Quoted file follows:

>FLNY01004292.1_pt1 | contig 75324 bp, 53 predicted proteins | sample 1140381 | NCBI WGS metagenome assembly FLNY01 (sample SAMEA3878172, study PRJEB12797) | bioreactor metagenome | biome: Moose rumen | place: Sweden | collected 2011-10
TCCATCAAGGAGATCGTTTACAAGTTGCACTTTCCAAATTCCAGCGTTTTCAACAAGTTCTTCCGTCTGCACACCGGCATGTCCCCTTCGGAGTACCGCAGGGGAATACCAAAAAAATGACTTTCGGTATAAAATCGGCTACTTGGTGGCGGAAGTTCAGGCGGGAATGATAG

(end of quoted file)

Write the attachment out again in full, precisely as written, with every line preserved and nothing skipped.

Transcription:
>FLNY01004292.1_pt1 | contig 75324 bp, 53 predicted proteins | sample 1140381 | NCBI WGS metagenome assembly FLNY01 (sample SAMEA3878172, study PRJEB12797) | bioreactor metagenome | biome: Moose rumen | place: Sweden | collected 2011-10
TCCATCAAGGAGATCGTTTACAAGTTGCACTTTCCAAATTCCAGCGTTTTCAACAAGTTCTTCCGTCTGCACACCGGCATGTCCCCTTCGGAGTACCGCAGGGGAATACCAAAAAAATGACTTTCGGTATAAAATCGGCTACTTGGTGGCGGAAGTTCAGGCGGGAATGATAG